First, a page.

Ryan Bell's blog
A pastor, Ryan Bell, started a blog this year, titled “A Year a Without God”. Last year, he lost his job as a pastor due to his questions about the theology of his church. Since then he has been struggling with those questions, leading to this idea of spending a year NOT praying or looking to God for answers. On January 10th his entry was titled “What the…?”, expressing his surprise at the attention he was getting. Other entries express sincere feelings of doubt and an honest effort to deal with them.
1,000 years ago, another theologian Al-Kahzali, had similar doubts, but he took a different path. He was teaching the Muslim faith but he no longer felt he was being honest. He quit his job, abandoned his family and went on a spiritual journey. The details of that journey are scattered because he did it privately. When he returned, he claimed that he had found his god and that his journey was an experiment that proved that god was real. He went on to challenge the philosophers of his day. It destroyed many of the advances of science of reason that had been made.
Ryan’s journey is very different. He is being completely public. He is not challenging philosophers, he is reading them and commenting on them.
No matter what he learns, I don’t expect that it will end with the destruction of either religion or science in the 21st century. Neither of those options would be very good. 1,000 years ago, science and reason did not have strong support so knocking it down was not difficult. That would be a lot more difficult today. What failed then was the attempt to integrate religion INTO science. I don’t think that is possible. Science has made attempts to integrate into religion for as long as it has been around. That is more likely possible but religion will have to make some compromises. Ryan’s work seems to be trying to do just that.
What I mean by that is, if you say there are religious miracles, then you can’t take the scientific stance that everything has a natural explanation. If you rely on scientific evidence, then you can’t explain something only in terms of what God has done. If you require reasons to reach conclusions, then you can’t conclude anything for no reason. Religion relies on the individual experience of God and personal testimony about Him.
However, you can approach the natural world with awe and wonder at its size, its deep time, its immense energy and vast empty spaces. There is so much left to be explained that calling something a miracle is acceptable in the sense that something is as yet unexplained. You can posit any theory you like for the unknown, just don’t stop there, keep searching for the evidence of whatever it is you think is there. Creativity is always encouraged but all statements of fact need a consistent method for how they are established. These aspects of science are the community of science, the shared experiences that we can all participate in.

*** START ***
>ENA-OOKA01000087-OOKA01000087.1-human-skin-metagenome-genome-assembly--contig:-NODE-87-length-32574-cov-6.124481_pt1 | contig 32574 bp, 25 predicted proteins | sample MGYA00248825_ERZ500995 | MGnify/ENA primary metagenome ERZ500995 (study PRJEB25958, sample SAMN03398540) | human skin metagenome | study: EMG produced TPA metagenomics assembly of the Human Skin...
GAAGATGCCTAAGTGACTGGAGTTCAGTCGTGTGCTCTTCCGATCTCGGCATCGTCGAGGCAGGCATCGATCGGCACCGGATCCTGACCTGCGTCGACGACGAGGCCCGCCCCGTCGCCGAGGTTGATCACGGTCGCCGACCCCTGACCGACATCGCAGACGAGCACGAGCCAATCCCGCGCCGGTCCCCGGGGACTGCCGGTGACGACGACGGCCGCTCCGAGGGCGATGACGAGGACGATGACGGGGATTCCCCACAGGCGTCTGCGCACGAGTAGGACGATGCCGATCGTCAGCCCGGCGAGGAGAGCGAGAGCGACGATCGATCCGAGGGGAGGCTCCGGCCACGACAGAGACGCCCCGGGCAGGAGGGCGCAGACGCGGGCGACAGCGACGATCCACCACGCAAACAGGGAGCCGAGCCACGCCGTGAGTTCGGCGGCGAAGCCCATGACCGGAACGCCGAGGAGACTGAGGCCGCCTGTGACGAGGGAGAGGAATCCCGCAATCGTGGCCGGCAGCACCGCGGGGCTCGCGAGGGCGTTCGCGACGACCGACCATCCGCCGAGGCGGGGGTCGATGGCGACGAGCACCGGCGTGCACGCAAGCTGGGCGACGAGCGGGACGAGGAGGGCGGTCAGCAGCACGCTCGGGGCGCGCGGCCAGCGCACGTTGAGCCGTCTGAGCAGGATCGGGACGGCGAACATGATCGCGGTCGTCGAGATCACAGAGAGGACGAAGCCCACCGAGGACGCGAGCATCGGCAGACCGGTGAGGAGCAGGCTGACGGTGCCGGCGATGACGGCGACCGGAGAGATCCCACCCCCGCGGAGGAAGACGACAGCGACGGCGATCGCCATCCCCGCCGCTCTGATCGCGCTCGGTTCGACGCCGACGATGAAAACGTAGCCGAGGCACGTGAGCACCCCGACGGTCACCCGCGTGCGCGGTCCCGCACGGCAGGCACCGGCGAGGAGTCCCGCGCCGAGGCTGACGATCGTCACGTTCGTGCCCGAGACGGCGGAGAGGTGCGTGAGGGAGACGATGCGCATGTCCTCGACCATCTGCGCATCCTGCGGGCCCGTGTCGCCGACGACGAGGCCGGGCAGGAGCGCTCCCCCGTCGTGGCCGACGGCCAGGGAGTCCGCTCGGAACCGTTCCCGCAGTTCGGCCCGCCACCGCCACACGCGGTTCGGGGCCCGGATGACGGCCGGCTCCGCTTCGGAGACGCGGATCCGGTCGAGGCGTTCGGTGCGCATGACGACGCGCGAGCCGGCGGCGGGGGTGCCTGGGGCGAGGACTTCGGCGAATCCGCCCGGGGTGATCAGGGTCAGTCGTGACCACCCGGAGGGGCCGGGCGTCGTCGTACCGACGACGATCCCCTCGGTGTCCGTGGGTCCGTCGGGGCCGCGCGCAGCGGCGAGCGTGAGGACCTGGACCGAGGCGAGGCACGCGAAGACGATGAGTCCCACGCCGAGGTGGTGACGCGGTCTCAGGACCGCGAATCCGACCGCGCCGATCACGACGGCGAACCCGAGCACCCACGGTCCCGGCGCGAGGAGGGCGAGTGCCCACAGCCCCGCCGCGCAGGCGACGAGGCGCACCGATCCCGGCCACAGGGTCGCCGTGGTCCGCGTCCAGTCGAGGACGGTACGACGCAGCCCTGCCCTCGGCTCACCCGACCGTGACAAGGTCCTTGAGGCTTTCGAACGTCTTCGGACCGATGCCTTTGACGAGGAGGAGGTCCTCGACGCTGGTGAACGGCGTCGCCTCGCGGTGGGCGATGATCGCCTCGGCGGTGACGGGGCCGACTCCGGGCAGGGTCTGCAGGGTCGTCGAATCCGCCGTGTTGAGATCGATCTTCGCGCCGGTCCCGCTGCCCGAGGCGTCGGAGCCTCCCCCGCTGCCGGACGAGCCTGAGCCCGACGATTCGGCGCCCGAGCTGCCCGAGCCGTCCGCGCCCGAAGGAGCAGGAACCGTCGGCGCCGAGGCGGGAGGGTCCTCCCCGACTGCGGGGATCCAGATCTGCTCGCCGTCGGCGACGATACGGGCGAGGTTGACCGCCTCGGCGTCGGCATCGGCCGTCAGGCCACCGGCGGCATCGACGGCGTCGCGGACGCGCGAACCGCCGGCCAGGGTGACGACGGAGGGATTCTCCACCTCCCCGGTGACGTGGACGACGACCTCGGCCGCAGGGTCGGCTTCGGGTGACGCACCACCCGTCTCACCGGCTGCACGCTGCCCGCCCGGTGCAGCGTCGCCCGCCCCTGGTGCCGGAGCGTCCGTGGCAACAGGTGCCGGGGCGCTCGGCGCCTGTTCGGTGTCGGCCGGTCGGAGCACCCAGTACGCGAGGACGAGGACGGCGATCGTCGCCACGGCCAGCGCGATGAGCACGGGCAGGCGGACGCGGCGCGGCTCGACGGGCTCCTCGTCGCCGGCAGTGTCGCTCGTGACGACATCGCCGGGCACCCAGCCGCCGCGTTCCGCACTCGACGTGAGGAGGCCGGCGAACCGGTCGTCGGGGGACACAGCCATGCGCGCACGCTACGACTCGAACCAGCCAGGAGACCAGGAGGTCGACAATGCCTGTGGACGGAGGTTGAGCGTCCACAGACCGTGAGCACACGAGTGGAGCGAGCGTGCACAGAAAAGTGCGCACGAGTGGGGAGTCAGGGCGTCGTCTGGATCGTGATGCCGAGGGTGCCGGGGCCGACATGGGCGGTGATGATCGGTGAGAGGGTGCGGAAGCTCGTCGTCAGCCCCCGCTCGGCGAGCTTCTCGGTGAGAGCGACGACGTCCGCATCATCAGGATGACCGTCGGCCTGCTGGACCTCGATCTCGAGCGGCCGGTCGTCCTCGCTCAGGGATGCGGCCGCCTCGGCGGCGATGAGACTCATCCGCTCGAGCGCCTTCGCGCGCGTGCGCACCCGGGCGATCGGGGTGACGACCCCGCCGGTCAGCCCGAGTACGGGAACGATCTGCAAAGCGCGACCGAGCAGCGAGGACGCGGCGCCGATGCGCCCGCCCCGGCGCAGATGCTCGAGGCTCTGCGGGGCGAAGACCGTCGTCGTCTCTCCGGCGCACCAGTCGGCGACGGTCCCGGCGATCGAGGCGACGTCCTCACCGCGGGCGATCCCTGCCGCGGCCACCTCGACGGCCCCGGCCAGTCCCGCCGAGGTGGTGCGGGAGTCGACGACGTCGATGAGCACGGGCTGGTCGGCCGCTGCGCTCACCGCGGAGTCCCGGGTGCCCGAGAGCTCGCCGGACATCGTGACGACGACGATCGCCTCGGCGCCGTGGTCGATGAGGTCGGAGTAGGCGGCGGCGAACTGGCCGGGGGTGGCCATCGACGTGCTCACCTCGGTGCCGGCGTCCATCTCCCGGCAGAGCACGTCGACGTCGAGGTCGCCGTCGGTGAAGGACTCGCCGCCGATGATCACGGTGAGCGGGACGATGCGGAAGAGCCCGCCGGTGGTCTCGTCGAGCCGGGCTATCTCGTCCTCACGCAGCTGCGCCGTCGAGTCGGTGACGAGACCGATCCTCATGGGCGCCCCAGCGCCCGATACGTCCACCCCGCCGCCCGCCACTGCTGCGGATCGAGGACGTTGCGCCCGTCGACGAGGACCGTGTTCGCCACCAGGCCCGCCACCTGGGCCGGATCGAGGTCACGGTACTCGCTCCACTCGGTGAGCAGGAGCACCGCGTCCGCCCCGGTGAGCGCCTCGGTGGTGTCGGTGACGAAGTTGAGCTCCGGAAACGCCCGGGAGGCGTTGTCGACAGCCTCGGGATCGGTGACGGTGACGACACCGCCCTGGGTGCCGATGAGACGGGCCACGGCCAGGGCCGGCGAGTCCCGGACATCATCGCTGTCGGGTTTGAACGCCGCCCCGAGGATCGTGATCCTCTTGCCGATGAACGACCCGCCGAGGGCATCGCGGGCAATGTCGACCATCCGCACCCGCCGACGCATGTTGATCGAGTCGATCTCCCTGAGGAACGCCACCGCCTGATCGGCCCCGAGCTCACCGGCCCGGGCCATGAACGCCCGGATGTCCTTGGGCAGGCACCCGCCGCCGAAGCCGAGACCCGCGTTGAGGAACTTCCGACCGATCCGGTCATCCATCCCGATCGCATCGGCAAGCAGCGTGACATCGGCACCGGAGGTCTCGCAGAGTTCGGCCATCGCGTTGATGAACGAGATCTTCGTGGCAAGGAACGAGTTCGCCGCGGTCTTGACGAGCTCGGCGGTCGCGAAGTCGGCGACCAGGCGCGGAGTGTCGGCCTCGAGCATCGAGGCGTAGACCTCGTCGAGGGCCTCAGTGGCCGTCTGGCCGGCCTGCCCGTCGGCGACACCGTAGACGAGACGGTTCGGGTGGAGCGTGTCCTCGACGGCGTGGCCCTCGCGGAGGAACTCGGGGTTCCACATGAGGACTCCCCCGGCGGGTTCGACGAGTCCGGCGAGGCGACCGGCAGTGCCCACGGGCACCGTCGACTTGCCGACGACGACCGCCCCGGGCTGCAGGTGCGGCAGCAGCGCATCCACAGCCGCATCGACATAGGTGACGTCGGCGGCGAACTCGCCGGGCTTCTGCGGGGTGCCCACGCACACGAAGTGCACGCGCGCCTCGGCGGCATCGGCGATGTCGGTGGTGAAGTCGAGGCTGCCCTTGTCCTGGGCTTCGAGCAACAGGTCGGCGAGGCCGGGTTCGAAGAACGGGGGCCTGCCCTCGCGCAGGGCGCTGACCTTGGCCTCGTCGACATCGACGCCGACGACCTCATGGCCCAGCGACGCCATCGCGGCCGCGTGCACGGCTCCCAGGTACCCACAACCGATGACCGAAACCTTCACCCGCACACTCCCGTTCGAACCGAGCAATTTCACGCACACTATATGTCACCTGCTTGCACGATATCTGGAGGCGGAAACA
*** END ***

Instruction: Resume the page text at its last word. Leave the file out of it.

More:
What Al-Kahzali came back with, he couldn’t share with others. He could only claim it. He could explain what he did and others could do the same and they may or may not achieve the same results. If you didn’t, you would be called an unbeliever. In his time, that could have dire consequences. The only test for a believer is that the believer says they believe. There is no way for certain to know if they believe or not or even know what they believe. If you can demonstrate what it is you believe, point to it, then it is a shared experience for all of us and no longer requires belief.
Science has always relied on a shared experience. If someone cannot repeat what you claim you did, it is not scientific fact. If you can’t explain it using consistent definitions and formulas, it is not scientific fact. If you can’t teach it to others, then test them to determine their understanding, it is not scientific fact.
But the unknown is still part of science. Searching for knowledge is part of science. Being inspired by nature is part of science. Understanding our place in the universe is part of science. Poetry, philosophy and ritual aren’t exactly part of science, but there is no reason that we can’t all share the same view of the mysteries. We are all looking at the same stars. Ryan Bell gets this, and I’m glad he is sharing his experience with the rest of us.